The proportion of OHCA in each of the SIMD quintiles appears to have shifted slightly (Figure 4), but the most deprived sectors of the community continue to be over-represented with SIMD 1 and 2 accounting for over half (50.7%) of all worked OHCA in 2016/17.
Figure 4: Proportion of OHCA patients in each SIMD quintile by year
Figure 4 shows the percentage of patients suffering OCHA in each of the SIMD quintiles over time. Data for 2013/14 is not included. SIMD1 contains the most deprived 20% of the population up to SIMD5 which contains the least deprived 20% of the population.
With respect to type of location of OHCA the proportion of incidents occurring in an urban setting was 84% in 2015/16-2016/17, essentially unchanged from 85.2% in 2011-2014/15.
4. Bystander CPR
The rate of bystander CPR is a crucial metric for the impact of the strategy because its profound effect on likelihood of survival and its position early in the Chain of Survival. Data for 2011/12 to 2016/17 show a gradual increase in CPR rates, climbing more steeply after the launch of the Strategy (see Figure 5). Overall the rate has increased from an average of 41.3% in 2011-2014/15 to an average rate of 49.3% in 2015/16-2016/17.
This increase may be attributable to a range of interventions designed to increase public awareness of, and readiness to perform, CPR by the Save a Life for Scotland partners and others. There have also been changes in the method of bystander CPR data collection with new digital tablets rolled out to SAS in 2017. These changes to the method of data capture may also have affected the reported bystander CPR rate.
Survival to 30 days is perhaps the final arbiter of success of the Strategy. There is a trend towards increasing 30 day survival, but this is very much a 'lag' measure. Better survival is prefigured by a number of 'lead' measures which involve system optimisation across the Chain of Survival. All of the partners involved in implementing the Strategy have worked to improve the elements within their sphere of influence, some of which is captured in the Strategy first year review [v] .
Figure 5 shows the relationship between bystander CPR rates, initial resuscitation success indicated by return of spontaneous circulation ( ROSC = pulse on arrival in hospital) and survival at 30 days after OHCA. There is a trend towards an increase in ROSC and a parallel increase in 30 day survival. The mean survival in the five years before the launch of the strategy was 6.2%, in the two years after the launch of the Strategy it is 7.7%.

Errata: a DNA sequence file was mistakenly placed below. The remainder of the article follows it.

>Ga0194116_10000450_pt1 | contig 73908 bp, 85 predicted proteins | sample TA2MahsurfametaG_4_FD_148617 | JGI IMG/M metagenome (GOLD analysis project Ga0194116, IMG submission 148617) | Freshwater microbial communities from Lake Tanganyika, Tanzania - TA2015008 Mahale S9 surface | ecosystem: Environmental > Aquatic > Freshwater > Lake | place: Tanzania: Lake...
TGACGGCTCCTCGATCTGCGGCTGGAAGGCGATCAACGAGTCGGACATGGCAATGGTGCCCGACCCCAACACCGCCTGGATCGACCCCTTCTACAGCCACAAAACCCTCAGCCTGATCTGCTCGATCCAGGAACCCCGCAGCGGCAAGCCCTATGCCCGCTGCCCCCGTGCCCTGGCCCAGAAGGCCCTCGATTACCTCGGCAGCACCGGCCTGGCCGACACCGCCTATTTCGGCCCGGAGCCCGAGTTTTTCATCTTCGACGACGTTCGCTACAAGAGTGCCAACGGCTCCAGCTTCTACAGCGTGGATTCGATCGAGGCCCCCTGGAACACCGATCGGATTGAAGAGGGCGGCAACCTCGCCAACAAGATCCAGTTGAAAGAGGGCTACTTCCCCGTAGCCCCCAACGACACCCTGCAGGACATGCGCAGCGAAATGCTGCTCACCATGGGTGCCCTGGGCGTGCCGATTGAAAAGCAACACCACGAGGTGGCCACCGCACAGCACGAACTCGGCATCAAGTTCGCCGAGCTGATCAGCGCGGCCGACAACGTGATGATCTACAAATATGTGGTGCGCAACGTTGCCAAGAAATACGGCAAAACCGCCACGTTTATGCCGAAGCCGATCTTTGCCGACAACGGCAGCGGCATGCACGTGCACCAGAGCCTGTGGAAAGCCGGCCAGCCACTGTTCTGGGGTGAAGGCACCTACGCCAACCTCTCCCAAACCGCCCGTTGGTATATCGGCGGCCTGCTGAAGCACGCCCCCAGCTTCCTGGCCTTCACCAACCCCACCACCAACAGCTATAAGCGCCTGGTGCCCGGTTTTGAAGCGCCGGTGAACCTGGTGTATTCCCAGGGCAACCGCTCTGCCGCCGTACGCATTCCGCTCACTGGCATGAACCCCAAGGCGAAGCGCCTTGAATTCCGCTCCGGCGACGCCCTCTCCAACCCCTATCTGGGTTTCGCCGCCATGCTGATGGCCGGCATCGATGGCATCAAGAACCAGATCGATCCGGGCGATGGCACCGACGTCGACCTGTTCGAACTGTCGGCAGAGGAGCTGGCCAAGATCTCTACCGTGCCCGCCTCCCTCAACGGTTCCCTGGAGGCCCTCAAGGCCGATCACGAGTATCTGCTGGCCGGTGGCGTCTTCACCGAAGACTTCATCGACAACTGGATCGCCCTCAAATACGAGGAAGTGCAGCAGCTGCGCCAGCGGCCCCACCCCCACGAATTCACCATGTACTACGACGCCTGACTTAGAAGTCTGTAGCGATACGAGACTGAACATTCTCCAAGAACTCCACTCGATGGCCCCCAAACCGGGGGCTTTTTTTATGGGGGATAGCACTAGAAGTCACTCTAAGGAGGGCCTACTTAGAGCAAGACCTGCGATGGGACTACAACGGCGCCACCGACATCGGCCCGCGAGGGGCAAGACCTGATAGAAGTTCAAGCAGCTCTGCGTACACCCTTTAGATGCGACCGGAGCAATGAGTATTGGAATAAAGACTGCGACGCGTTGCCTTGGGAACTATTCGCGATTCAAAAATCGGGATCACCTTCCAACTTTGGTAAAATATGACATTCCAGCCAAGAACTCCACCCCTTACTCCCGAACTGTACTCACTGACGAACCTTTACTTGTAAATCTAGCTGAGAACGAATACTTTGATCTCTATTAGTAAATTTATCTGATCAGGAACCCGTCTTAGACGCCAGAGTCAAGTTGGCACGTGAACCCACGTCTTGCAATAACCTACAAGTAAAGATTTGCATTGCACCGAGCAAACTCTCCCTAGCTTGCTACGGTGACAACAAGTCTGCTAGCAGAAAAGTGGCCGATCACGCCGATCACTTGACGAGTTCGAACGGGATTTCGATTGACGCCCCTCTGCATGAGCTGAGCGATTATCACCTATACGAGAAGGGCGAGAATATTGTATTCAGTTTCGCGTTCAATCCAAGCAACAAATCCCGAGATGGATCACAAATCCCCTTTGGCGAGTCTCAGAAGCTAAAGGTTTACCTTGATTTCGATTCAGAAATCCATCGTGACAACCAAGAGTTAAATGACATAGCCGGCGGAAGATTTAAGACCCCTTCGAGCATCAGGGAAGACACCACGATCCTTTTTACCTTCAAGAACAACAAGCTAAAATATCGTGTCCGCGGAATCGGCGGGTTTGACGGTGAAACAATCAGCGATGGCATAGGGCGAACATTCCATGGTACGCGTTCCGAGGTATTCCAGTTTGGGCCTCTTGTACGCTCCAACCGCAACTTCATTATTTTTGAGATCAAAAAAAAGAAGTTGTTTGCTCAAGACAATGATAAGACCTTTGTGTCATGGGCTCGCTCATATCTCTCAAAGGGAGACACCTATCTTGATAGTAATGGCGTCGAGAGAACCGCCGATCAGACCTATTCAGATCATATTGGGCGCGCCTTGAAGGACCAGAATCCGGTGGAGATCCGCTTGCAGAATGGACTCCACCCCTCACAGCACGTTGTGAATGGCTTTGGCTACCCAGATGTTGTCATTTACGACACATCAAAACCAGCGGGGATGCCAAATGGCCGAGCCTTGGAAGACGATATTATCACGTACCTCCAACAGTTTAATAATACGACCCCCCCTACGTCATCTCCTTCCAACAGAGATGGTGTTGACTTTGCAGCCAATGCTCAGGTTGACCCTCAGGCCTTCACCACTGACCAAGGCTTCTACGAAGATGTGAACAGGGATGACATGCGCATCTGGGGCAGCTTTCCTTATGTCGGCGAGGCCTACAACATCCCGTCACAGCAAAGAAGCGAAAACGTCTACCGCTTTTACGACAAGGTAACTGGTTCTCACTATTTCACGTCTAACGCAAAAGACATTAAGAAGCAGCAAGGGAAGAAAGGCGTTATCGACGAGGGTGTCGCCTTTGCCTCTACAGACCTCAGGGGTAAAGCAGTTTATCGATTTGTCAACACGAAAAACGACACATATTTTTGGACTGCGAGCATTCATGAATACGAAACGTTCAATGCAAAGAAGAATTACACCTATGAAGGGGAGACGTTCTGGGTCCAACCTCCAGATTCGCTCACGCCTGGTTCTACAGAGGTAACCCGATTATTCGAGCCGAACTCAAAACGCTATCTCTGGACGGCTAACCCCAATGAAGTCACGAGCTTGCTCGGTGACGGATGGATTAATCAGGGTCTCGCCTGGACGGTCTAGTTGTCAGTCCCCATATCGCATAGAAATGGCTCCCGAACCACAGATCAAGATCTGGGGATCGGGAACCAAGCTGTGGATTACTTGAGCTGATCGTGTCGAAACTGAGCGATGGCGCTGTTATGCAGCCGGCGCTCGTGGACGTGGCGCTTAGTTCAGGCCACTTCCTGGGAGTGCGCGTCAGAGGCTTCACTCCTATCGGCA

Figure 5: Bystander CPR, ROSC and 30 day survival, by year
Figure 5 This chart shows the proportion of worked arrests receiving bystander CPR, rate of Return of Spontaneous Circulation ( ROSC = pulse on arrival in hospital) and survival at 30 days after OHCA. Data for 2013/14 is not shown.
Figure 6 is another visualistaion of the same 30 day survival data. The chart shows a comparison of the calculated 30 day survival after OHCA including all worked arrests and assuming that all unlinked incidents are deaths, compared to the survival rate recalculated after excluding unlinked worked arrests from the dataset. Including all worked arrests in the denominator gives a lower overall survival rate as expected (more deaths), but the two lines remain roughly parallel over time. The gradual narrowing of the gap between them represents the improvement in data linkage, reducing the numerical difference between the denominators in the two datasets. The actual 30-day survival percentage will lie between the two figures, but is probably closer to that reported based on all worked arrests (shown in the lighter line on the following chart).
Figure 6: 30 day survival after OHCA, linked versus all worked arrests as denominator
Figure 6 Shows 30 day survival after OHCA illustrating the impact of assuming that all unlinked worked arrests resulted in death (30 day survival (%) all), or disregarding all unlinked worked arrests (30 day survival (%) linked). Data for 2013/14 is not included.
6. Concluding remarks
This work updates our previous report on the initial results of the Scottish OHCA data linkage project. This analysis monitors progress against the OHCA Strategy. Further updates from the data linkage project will be published during the course of the strategy.